In 2004, as a fledgling academic on the final year of my undergraduate degree course in Multimedia Design, I had a choice to research any field that I was interested in. I set myself quite a lofty challenge to discuss the qualities and characteristics of Glitch Art, a term I had first come across on Ant Scott's weblog at Beflix.com as early as 2001.
Back then, for the most part, I found myself juggling 'learning how to research', 'writing' and eventually putting into practice what I was exploring and learning. This was also my first chance to seek out, converse and form friendships with designers and artists utilising the Glitch Aesthetic in their work. The highlight of it all was a long term collaboration with Ant Scott, which led to the publication of is possibly the first book showcasing contemporary Glitch Art and Design (Designing Imperfection ISBN: 0979966663) incorporating work from a multitude of international artists and designers who primarily use the Glitch Aesthetic.
Since then on a handful of occasions, I have also found myself in a position of evangelising Glitch Art or defining what can be construed as the Glitch Aesthetic. This article is a semi reflective account which tells the brief story of how I personally dealt with this topic, and summarises some key points from my early writing, it concludes by presenting briefly some of the challenges one might face if looking at the field of Glitch Art today.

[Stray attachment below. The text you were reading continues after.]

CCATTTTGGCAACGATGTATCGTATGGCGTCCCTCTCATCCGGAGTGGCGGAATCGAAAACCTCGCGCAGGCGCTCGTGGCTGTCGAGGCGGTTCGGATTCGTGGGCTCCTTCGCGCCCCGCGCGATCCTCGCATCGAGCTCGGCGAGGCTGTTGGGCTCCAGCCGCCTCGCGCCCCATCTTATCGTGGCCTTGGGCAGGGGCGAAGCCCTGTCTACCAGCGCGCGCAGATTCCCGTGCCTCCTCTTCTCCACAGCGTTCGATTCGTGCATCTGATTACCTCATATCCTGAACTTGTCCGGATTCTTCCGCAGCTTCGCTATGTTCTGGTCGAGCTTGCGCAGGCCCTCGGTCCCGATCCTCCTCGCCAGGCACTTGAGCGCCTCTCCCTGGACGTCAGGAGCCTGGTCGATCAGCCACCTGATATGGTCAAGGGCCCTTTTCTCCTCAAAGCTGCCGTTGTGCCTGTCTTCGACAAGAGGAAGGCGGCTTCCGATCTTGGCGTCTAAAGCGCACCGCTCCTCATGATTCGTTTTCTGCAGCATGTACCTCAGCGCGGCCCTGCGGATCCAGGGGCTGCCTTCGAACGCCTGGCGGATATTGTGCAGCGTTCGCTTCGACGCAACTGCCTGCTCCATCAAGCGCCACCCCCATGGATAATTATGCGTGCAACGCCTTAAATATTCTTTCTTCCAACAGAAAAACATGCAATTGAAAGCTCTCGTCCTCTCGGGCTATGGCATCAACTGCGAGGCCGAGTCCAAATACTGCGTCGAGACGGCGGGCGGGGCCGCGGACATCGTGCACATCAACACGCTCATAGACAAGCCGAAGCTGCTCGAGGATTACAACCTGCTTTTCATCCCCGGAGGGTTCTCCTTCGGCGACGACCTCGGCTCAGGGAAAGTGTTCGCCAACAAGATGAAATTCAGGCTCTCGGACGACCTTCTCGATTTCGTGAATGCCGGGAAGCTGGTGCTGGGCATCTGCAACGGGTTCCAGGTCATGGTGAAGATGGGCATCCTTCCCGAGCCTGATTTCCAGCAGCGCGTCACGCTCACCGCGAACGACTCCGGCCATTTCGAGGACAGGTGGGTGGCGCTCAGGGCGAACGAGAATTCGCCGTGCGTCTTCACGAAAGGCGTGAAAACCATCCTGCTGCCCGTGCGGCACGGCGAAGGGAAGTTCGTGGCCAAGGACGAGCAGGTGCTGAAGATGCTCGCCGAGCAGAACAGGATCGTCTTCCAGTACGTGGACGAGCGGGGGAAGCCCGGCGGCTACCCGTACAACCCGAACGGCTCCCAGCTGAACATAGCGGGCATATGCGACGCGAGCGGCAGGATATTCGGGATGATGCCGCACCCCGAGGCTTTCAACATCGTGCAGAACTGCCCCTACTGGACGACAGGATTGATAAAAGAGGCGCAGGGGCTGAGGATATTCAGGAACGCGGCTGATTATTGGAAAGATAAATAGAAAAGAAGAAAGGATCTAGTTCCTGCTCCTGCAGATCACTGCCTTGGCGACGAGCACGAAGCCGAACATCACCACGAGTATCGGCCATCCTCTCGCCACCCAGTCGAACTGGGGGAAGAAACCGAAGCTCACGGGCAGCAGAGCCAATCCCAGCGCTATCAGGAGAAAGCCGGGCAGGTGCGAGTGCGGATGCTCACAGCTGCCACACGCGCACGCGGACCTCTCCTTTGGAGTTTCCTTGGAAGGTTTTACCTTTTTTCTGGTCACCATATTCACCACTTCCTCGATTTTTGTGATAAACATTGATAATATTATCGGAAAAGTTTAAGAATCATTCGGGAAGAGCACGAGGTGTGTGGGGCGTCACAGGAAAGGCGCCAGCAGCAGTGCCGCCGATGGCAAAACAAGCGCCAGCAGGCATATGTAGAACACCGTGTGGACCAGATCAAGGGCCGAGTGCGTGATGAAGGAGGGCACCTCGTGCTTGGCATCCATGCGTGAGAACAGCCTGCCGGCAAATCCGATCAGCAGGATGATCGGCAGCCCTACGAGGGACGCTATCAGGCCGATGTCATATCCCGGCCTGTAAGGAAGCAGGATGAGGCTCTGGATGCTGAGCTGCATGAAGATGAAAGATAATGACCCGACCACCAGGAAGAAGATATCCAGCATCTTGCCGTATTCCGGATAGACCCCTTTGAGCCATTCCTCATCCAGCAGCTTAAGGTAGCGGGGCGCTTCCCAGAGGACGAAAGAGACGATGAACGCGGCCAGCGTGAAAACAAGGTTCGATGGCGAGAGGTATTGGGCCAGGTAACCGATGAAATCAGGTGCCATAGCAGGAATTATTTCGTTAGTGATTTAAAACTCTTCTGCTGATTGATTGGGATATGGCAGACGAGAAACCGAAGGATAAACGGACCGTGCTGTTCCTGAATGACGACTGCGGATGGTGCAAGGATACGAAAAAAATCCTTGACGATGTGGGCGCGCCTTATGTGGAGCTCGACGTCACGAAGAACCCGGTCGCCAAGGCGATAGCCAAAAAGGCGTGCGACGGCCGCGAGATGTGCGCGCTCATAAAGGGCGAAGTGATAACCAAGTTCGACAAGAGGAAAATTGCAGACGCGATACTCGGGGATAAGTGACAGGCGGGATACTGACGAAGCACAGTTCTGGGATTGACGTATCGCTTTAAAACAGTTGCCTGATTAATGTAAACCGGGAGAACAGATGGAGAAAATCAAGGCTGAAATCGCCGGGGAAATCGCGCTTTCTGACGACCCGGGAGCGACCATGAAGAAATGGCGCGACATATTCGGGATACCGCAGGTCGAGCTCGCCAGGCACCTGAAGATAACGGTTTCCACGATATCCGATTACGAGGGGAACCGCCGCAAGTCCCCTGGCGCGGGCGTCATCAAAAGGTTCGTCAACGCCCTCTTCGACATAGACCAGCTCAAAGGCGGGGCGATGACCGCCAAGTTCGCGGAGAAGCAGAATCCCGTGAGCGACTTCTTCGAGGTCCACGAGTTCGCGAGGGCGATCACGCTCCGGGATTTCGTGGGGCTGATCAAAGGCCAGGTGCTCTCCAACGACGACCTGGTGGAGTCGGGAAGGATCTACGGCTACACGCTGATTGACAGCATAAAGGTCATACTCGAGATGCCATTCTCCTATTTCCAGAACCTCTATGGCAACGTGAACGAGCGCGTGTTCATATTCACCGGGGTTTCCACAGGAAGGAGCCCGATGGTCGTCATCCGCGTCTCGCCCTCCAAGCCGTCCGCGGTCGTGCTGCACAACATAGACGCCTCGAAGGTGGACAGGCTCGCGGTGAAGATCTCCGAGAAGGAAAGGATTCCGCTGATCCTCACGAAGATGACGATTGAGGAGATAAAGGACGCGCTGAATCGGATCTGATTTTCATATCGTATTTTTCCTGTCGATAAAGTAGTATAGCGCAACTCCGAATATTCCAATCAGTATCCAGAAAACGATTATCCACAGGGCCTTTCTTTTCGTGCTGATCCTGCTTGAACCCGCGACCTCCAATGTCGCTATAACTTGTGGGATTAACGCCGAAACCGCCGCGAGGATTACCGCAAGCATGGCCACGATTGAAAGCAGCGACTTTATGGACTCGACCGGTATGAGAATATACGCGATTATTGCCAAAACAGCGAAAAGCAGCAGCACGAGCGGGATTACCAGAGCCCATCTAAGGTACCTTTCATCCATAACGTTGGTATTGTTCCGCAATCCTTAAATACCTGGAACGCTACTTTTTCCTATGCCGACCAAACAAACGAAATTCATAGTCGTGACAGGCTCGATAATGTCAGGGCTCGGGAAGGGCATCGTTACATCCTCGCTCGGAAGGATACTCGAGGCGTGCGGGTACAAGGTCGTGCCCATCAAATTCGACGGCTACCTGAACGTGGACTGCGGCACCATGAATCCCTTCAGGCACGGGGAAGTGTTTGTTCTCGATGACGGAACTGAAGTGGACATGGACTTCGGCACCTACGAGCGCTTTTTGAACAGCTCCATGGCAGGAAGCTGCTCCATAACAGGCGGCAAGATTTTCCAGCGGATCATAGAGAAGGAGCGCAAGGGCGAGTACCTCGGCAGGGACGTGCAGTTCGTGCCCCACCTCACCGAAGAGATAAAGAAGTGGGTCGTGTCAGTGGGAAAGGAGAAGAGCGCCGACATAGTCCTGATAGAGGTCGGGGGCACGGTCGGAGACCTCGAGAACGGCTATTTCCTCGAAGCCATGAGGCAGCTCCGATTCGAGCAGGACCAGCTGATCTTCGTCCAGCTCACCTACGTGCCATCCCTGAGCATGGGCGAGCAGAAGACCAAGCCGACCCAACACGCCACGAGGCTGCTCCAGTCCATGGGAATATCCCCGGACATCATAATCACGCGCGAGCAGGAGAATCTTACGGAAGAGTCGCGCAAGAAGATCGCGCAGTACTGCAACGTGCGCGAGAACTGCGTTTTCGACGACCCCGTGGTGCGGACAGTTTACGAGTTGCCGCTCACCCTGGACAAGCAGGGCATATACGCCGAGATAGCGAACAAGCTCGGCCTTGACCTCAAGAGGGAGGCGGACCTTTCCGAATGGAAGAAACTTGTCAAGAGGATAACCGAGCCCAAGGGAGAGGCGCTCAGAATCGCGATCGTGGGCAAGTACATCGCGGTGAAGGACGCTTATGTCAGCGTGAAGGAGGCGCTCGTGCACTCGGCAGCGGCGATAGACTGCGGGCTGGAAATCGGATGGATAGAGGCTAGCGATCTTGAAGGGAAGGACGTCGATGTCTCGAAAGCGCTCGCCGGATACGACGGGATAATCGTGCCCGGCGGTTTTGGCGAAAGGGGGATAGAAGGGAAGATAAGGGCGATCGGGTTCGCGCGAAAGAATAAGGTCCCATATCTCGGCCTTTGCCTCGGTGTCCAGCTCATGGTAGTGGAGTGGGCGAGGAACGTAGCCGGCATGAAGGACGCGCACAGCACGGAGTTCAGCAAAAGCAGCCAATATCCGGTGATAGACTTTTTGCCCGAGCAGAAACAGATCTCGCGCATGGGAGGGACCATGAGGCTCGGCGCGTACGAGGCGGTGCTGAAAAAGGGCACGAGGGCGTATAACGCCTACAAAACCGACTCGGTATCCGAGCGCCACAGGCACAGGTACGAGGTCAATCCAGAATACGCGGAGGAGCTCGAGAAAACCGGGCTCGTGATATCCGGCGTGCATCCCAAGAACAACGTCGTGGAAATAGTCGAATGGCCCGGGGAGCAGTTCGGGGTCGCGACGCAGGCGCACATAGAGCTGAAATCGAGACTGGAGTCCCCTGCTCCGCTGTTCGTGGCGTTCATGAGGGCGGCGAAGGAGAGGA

How I investigated Glitch Art
I started by writing a dissertation which partly defined and examined my findings in the field of visual glitch aesthetics (http://oculasm.org/glitch ) . It was my personal conviction that discussing the glitch might make it more accessible to everyone and therefore I could create a suitable language for work which would effectively externalise the feelings and concepts I wanted to get across to my audience.
In my dissertation as well as looking at some interesting works and individuals, I addressed the following areas:
A- Definition / Classification of Glitches